I continued on over to the mid mountain area, then headed up Bull Run to Sherman’s Pass. The mountain was running a couple of snow guns on Sherman’s, presumably in spots they wanted to finish up for tomorrow’s planned opening from the Vista Summit. The snowfall definitely intensified on the upper mountain, coming in at a moderate level with some larger flakes up to 7 – 8 mm in diameter. The more intense snowfall had made a difference in the accumulations as well. Up around 3,150’ near the Vista Summit, depth checks revealed that new accumulations were 4”+, and I found total natural snowpack in the 6 – 8” range. That snowpack is actually pretty substantial, since there is a good layer of consolidated stuff on the bottom that went through the recent thaw/freeze. With this new snow on top, which is certainly not ultra fluff, one good storm is all it will take to open some of the mellower natural snow terrain on the upper mountain. As I put away my skins and got ready for the descent behind the top station of the Vista Quad, I check on the thermometer and the temperature was 28 F. Unlike below, there was a bit of a breeze, perhaps 10 MPH, and the wind turbine was running. I got a call from Johannes asking about where I was and if I wanted to ski with everyone, and I told him that I was at the Vista Summit and would be down soon.
The descent was nice. Although most of Sherman’s was messy with track marks and ruts from all the snowcat and snowmobile traffic, I was able to find some fresh turns off to the sides of the trail where equipment hadn’t blemished the snow. Just as I was descending to mid mountain I saw Helena getting off the Mid Mountain Chair, so the timing was perfect for meeting up. Helena was on her new twin tip skis, and although she commented that they felt weird at first, she made some beautiful, controlled turns, and it looked like she was going to take to them pretty quickly. Thomas and Johannes soon caught up to us on our descent, and we did a couple of runs while Stephen finished getting into his gear. At some point during that time we started to get some nice big 1” upslope-style flakes of snow – the intensity was still generally light to at most moderate at times, but it had that nice winter maelstrom look to it and it was helping to keep things fresh. I caught one more run once Stephen joined the group, and then I decided that I should head home for lunch and see if I could get the boys to come up for some turns. Even with the limited terrain that was open, the resort had that powder day buzz and the quality of the skiing was pumped up a notch due to the new snow. There were powder pockets off to the sides in which one could play around, and it made Bear Run all the more enjoyable.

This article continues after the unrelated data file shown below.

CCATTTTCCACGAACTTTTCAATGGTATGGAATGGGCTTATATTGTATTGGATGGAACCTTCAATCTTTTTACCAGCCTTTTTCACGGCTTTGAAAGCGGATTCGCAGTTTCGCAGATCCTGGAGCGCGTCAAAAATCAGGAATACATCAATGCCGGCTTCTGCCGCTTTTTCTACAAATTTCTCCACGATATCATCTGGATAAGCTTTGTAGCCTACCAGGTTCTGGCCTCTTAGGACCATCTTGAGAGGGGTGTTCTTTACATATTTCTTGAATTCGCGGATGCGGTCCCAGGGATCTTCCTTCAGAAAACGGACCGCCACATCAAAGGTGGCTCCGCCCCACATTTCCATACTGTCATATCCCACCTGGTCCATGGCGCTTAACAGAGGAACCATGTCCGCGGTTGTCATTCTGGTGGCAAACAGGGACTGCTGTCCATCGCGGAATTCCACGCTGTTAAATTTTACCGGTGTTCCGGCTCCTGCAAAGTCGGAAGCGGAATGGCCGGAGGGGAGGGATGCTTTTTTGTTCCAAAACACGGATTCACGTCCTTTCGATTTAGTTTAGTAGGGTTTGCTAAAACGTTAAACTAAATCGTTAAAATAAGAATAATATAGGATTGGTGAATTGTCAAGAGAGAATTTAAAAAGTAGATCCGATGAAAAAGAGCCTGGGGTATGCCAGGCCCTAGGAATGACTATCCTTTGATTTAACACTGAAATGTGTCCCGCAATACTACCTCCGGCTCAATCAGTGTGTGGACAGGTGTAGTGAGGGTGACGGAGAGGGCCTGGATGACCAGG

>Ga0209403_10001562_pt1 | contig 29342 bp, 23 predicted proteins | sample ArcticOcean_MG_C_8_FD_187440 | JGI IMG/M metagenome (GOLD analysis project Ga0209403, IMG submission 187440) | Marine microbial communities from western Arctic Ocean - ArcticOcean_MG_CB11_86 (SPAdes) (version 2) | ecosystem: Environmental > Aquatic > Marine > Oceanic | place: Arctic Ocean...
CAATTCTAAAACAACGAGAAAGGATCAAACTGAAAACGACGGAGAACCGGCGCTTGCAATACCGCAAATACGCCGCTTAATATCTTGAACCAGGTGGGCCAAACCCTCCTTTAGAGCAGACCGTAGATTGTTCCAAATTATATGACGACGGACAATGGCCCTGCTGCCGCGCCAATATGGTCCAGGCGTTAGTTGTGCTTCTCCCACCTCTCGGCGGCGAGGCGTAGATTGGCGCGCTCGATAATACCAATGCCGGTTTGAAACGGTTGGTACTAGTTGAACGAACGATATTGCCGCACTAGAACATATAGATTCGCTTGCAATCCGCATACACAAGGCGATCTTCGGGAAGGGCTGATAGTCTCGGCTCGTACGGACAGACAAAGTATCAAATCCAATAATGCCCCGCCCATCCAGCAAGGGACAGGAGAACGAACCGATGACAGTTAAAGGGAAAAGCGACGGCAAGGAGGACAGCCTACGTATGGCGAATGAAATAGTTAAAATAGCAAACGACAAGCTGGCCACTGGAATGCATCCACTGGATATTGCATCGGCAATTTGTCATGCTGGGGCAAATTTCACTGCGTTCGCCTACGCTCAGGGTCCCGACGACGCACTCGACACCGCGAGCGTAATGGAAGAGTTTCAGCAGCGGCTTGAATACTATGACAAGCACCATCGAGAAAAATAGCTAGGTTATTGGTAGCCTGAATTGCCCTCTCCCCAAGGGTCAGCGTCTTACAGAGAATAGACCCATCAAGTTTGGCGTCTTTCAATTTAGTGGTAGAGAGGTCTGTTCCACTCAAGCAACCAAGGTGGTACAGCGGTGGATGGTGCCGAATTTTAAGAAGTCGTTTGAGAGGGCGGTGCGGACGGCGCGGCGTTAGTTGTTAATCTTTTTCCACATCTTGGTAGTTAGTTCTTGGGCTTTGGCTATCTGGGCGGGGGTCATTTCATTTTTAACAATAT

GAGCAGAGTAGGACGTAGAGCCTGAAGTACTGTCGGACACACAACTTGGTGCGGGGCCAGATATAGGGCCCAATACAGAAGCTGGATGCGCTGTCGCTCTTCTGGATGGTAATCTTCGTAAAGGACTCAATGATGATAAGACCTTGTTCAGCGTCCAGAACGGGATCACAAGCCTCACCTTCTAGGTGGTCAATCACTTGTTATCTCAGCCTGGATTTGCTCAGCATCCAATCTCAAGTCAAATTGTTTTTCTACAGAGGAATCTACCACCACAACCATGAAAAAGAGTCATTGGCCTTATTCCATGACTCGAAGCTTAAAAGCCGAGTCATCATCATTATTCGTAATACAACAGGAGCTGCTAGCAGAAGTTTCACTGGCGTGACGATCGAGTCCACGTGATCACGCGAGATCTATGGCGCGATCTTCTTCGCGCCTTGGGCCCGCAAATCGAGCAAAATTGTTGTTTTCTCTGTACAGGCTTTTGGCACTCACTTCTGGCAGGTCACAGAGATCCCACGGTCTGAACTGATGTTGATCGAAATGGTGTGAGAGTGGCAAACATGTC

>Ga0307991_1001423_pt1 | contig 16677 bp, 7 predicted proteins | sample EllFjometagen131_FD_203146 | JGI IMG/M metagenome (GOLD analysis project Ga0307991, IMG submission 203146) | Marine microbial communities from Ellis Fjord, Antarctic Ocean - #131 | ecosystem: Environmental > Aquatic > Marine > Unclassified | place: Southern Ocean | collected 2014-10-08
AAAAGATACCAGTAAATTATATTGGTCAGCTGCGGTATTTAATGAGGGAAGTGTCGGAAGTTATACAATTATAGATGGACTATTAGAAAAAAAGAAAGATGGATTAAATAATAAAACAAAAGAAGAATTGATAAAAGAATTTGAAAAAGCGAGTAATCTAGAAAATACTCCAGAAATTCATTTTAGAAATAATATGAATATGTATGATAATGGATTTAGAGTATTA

Back down at the car I found close to an inch of new snow on it, and since I’d been there for a couple of hours, that would suggest a snowfall rate of ~0.5”/hr during that period down at the main base elevations. The temperature was a bit below freezing at 2,100’, but back down at the bottom of the access road it was certainly above freezing at ~35 F. Even back at the house it was above freezing at 34.3 F, and although the snow had continued to fall, the accumulation on our back yard snowboard had not gone above the 0.7” from this morning, presumably due to consolidation and warming. I told the boys that the skiing was a lot of fun up on the mountain, and that they should get in some Telemark practice – it was the perfect time to do it with fairly minimal, mellow terrain being open. Click through to get to a report on our afternoon session back up at the mountain.